• Check Online Reviews: Leaving and reading company and product reviews has become a huge aspect of online shopping, and continues to grow. People who have been scammed by a company are very likely to have left an online review about their experience. Search for the company’s name along with the keyword “reviews” or “scam” and see what other people have said.
  • Ask Your Peers: Instead of only seeing what strangers have said online, ask your friends, coworkers, and industry peers if they have used the company in the past and what their experience was working with the seller. They can not only let you know if the seller would be a quality partner, but also how the seller typically communicated with them so you can know if anything seems off about their communications.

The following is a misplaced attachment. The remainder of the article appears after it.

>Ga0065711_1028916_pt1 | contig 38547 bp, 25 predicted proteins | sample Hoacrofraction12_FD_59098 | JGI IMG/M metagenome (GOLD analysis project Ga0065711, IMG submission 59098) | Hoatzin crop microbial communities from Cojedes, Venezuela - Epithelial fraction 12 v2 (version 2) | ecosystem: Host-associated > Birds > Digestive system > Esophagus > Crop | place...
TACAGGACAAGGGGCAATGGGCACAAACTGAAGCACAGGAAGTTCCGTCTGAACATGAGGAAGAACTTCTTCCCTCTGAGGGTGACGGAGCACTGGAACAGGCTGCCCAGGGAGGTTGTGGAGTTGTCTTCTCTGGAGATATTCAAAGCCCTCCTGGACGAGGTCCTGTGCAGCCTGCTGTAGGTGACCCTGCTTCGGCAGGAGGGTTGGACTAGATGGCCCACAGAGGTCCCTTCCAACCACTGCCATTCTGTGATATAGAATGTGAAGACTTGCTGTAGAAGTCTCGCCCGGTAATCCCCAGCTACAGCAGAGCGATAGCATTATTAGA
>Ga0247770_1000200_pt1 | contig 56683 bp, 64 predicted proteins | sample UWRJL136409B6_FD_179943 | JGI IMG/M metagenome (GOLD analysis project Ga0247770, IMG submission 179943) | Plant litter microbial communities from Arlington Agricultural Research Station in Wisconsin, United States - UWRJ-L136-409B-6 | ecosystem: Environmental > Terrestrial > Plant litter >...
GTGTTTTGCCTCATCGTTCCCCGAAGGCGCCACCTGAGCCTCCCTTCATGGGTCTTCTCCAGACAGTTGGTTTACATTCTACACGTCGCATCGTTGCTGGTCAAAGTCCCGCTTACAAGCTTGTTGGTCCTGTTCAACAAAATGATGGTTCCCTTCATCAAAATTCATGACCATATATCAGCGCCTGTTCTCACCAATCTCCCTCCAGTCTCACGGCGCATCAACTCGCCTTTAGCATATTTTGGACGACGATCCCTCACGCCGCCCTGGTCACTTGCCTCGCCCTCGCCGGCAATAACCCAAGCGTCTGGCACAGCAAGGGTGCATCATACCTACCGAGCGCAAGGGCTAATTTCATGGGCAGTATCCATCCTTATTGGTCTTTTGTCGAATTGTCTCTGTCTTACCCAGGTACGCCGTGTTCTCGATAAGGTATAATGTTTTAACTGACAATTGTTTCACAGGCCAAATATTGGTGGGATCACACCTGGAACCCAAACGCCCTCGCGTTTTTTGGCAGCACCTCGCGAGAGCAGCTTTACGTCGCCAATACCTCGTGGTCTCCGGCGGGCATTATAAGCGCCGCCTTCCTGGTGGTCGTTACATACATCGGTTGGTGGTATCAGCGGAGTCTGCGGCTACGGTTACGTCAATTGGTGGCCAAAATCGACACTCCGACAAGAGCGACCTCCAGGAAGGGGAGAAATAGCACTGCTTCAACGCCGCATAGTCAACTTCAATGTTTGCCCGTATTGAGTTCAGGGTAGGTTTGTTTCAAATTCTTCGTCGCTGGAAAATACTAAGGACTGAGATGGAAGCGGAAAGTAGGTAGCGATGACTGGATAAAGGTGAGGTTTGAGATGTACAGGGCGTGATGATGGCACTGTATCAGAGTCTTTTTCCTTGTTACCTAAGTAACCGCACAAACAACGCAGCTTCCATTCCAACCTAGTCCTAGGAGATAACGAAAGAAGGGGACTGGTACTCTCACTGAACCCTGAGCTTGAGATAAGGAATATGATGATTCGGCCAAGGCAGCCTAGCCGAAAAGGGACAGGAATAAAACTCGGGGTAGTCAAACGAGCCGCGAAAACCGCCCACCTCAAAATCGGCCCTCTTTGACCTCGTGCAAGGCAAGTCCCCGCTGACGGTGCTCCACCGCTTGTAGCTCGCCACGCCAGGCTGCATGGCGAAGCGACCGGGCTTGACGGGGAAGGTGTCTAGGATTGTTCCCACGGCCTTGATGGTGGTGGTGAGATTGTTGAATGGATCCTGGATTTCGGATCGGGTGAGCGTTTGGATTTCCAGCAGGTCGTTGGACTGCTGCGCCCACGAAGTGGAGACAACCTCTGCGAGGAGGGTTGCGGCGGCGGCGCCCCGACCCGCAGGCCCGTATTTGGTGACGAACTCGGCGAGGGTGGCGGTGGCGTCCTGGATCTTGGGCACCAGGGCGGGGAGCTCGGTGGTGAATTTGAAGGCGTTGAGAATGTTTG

• Evaluate the Website: Thoroughly review the seller’s website to make sure it looks professional (1). Most fake websites will look somewhat strange, with spelling and grammar mistakes, low-quality product images, and other oddities. This can help them naturally filter out cautious shoppers; they know that if you don’t catch simple mistakes on a website, then you’re not likely to catch their scam either. Avoid being pegged as an easy target by evaluating their content with a critical eye. You should also look for other claims on the website that could be verified. For example, if they have seals of approval or endorsement badges from a company you trust, like the Better Business Bureau, contact that company or view their website directories to check if they really have worked with or endorsed the seller.